Greening the pharma industry

Synthesizing life-saving pharmaceuticals from natural biomass can be more cost-efficient than traditional methods and produces fewer toxic byproducts.

The new process is attractive because it neutralises carbon, which contributes to global climate change.

By applying ‘green chemistry’ techniques, Russian researchers say they can use plant biomass to produce industrial quantities of a basic ingredient, or ‘platform chemical’, for useful pharmaceutical compounds.

The researchers have used the platform chemical to manufacture model products that include, for example, a stomach antacid. There is potential for far more. The chemical, 5-hydroxymethylfurfural (5-HMF), is under research in several fields of chemistry and appears poised to be a building block for a new generation of organic synthesis procedures.

The new process is attractive because it neutralises carbon, which contributes to global climate change. The source material, plant biomass, draws in carbon through natural photosynthesis. The new process then converts this biomass to 5-HMF. Then the starter molecule is further processed to make other chemicals with uses in organic chemistry, materials science, biofuels and pharmaceutical drugs.

Using environmentally sustainable processes to synthesize commercial molecules costs less and creates less waste than traditional chemical manufacturing methods.

Synthesizing a kilogram of a drug using traditional chemical methods creates anywhere from 30 to 100 kilograms of waste byproducts, many of them toxic. Making 5-HMF using green chemistry creates only water as a byproduct.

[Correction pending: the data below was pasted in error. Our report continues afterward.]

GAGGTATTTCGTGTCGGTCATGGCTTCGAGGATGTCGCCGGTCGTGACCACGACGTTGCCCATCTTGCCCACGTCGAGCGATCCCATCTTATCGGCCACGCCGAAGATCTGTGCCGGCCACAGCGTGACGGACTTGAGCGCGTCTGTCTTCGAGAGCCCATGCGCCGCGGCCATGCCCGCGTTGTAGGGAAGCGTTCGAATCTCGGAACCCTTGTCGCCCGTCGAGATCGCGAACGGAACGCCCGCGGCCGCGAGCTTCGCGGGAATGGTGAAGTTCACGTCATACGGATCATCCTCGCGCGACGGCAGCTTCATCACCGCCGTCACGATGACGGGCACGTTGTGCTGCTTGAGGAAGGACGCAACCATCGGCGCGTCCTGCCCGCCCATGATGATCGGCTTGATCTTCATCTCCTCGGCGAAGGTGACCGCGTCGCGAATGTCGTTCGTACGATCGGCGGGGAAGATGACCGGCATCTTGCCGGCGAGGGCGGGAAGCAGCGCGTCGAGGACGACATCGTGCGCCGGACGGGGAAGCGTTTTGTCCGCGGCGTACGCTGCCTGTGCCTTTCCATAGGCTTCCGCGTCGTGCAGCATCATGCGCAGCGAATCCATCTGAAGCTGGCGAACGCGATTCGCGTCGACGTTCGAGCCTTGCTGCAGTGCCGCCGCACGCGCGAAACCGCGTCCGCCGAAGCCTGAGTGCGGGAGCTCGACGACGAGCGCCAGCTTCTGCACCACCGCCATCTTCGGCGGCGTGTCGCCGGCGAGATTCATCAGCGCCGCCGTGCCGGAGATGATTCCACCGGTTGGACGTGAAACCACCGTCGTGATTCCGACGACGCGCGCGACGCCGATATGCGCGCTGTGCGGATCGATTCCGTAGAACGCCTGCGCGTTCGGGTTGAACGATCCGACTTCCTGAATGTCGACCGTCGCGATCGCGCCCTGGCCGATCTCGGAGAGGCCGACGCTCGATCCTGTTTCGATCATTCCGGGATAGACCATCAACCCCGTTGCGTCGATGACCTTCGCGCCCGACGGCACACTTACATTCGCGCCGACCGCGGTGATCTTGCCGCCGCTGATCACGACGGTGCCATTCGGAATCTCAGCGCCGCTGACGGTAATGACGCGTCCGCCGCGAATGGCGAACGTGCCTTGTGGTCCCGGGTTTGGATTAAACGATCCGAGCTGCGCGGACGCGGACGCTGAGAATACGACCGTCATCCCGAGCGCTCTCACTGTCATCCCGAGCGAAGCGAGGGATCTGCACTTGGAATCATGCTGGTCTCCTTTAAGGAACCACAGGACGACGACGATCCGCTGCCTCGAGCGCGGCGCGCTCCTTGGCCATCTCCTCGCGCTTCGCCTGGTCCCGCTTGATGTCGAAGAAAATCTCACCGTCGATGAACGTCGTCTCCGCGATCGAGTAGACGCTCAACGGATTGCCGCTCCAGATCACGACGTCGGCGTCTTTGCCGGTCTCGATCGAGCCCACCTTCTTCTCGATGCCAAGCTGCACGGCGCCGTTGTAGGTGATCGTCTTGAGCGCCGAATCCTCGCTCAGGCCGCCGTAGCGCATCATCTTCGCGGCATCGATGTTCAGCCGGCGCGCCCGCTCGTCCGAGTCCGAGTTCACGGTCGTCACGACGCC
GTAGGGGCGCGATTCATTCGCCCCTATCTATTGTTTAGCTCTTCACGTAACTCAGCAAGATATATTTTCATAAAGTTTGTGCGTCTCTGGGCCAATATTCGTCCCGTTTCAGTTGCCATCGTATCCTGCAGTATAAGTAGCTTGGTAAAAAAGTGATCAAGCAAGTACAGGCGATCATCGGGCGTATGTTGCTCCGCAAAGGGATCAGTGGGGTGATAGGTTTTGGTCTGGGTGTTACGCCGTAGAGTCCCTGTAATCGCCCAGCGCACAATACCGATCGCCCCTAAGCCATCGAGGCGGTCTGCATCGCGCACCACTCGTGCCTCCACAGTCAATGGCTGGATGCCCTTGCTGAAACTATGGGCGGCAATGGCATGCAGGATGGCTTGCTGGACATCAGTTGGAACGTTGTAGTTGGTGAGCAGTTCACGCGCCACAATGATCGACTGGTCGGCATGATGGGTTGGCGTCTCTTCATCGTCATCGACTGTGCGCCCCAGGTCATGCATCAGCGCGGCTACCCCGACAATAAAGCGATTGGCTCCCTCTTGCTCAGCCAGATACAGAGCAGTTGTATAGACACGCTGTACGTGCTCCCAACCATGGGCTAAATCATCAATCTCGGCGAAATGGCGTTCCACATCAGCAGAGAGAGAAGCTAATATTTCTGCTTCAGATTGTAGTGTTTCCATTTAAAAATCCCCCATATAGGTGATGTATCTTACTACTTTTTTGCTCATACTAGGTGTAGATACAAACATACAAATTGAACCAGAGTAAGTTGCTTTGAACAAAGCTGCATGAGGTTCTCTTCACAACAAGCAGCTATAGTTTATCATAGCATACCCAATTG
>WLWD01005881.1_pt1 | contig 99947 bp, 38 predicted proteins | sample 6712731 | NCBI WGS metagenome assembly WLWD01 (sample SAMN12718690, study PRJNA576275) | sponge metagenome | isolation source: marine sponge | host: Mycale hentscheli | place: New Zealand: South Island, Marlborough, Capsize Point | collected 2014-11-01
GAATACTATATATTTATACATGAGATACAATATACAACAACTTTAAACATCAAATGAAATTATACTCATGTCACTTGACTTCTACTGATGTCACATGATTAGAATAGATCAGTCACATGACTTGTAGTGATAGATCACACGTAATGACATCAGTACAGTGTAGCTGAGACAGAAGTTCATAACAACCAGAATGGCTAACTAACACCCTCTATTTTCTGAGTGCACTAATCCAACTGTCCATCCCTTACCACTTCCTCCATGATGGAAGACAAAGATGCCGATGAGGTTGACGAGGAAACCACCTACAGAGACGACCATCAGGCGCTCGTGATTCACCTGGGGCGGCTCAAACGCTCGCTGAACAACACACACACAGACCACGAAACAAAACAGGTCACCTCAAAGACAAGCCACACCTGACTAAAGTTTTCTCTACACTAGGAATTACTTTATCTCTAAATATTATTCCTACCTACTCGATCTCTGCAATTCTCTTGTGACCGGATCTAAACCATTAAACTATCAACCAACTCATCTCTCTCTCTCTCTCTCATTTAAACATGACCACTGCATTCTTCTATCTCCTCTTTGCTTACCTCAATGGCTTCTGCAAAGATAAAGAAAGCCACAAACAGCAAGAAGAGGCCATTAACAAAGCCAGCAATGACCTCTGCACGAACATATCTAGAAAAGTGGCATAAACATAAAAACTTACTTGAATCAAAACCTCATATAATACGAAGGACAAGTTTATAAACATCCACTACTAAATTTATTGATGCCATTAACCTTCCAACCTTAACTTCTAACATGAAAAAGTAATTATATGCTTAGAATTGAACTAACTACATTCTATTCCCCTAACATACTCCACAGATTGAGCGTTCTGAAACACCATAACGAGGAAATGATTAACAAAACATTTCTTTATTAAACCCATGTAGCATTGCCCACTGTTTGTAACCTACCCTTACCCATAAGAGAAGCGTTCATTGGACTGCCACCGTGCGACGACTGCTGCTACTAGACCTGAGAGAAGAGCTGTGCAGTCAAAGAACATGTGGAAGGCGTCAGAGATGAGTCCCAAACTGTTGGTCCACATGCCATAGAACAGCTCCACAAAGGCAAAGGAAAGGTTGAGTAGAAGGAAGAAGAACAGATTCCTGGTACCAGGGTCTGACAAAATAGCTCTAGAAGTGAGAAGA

Researchers at the Zelinsky Institute of Organic Chemistry say that older, oil-based forms of 5-HMF decompose very quickly, a deal breaker for large-scale industrial use. Many platform chemicals are oils, but oilbased 5-HMF has an unusual problem. With as few as 1 to 3% impurities, it oxidizes and degrades badly in less than a month. The degraded feedstock reduces refining efficiency, increases waste and drastically cuts yields of the desired product.

Repurifying it is not cost effective. The researchers developed a catalysed process to make a crystalline solid form of 5-HMF that is cleaner than the oil-based version—around 99.9% pure—and doesn’t degrade. They did this by continually evaporating water from the surface of the biomass during the reaction. This caused the ionized liquid still in the system to form what the researchers call nanostructured water compartments.

These aided efficient catalysis and prevented impurities, resulting in a stable form of the chemical that gives much higher yields in model reactions.

The researchers are now working to develop further efficient green processes to produce pharmaceuticals and drug molecules directly from biomass.

Further information
Dr Valentine P. Ananikov | E-mail: [email protected]
Zelinsky Institute of Organic Chemistry
Russian Academy of Sciences